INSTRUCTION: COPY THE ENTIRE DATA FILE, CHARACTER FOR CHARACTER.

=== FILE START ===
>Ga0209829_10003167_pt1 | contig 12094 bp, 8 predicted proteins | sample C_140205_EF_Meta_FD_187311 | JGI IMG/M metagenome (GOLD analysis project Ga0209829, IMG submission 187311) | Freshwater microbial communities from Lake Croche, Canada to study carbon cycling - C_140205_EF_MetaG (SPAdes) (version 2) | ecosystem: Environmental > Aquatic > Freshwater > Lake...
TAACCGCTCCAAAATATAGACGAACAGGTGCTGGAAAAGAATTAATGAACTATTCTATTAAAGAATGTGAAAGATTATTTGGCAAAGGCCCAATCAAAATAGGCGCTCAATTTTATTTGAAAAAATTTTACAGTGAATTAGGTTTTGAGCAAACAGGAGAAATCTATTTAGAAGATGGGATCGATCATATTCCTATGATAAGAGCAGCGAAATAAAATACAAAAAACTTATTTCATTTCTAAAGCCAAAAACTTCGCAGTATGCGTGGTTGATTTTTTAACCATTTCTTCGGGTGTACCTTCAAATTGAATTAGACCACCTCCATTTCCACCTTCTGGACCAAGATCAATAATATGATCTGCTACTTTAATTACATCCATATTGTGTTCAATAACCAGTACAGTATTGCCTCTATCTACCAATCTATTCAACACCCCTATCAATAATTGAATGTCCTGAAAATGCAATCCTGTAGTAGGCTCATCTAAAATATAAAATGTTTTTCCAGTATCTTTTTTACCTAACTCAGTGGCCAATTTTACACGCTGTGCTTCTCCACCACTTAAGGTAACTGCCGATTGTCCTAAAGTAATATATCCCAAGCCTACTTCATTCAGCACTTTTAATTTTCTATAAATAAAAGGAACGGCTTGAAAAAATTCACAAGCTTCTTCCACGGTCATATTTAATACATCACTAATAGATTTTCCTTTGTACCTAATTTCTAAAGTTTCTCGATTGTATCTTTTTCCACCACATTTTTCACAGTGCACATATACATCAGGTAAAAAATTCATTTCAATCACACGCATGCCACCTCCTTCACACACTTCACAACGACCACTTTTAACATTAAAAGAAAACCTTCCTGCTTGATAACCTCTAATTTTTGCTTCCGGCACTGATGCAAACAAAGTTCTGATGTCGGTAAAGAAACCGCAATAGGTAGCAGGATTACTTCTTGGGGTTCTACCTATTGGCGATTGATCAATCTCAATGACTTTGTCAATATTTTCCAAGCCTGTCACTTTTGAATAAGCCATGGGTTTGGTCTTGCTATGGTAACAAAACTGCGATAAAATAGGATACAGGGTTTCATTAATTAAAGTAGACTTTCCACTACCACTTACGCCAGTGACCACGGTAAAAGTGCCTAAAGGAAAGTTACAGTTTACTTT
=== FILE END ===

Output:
>Ga0209829_10003167_pt1 | contig 12094 bp, 8 predicted proteins | sample C_140205_EF_Meta_FD_187311 | JGI IMG/M metagenome (GOLD analysis project Ga0209829, IMG submission 187311) | Freshwater microbial communities from Lake Croche, Canada to study carbon cycling - C_140205_EF_MetaG (SPAdes) (version 2) | ecosystem: Environmental > Aquatic > Freshwater > Lake...
TAACCGCTCCAAAATATAGACGAACAGGTGCTGGAAAAGAATTAATGAACTATTCTATTAAAGAATGTGAAAGATTATTTGGCAAAGGCCCAATCAAAATAGGCGCTCAATTTTATTTGAAAAAATTTTACAGTGAATTAGGTTTTGAGCAAACAGGAGAAATCTATTTAGAAGATGGGATCGATCATATTCCTATGATAAGAGCAGCGAAATAAAATACAAAAAACTTATTTCATTTCTAAAGCCAAAAACTTCGCAGTATGCGTGGTTGATTTTTTAACCATTTCTTCGGGTGTACCTTCAAATTGAATTAGACCACCTCCATTTCCACCTTCTGGACCAAGATCAATAATATGATCTGCTACTTTAATTACATCCATATTGTGTTCAATAACCAGTACAGTATTGCCTCTATCTACCAATCTATTCAACACCCCTATCAATAATTGAATGTCCTGAAAATGCAATCCTGTAGTAGGCTCATCTAAAATATAAAATGTTTTTCCAGTATCTTTTTTACCTAACTCAGTGGCCAATTTTACACGCTGTGCTTCTCCACCACTTAAGGTAACTGCCGATTGTCCTAAAGTAATATATCCCAAGCCTACTTCATTCAGCACTTTTAATTTTCTATAAATAAAAGGAACGGCTTGAAAAAATTCACAAGCTTCTTCCACGGTCATATTTAATACATCACTAATAGATTTTCCTTTGTACCTAATTTCTAAAGTTTCTCGATTGTATCTTTTTCCACCACATTTTTCACAGTGCACATATACATCAGGTAAAAAATTCATTTCAATCACACGCATGCCACCTCCTTCACACACTTCACAACGACCACTTTTAACATTAAAAGAAAACCTTCCTGCTTGATAACCTCTAATTTTTGCTTCCGGCACTGATGCAAACAAAGTTCTGATGTCGGTAAAGAAACCGCAATAGGTAGCAGGATTACTTCTTGGGGTTCTACCTATTGGCGATTGATCAATCTCAATGACTTTGTCAATATTTTCCAAGCCTGTCACTTTTGAATAAGCCATGGGTTTGGTCTTGCTATGGTAACAAAACTGCGATAAAATAGGATACAGGGTTTCATTAATTAAAGTAGACTTTCCACTACCACTTACGCCAGTGACCACGGTAAAAGTGCCTAAAGGAAAGTTACAGTTTACTTT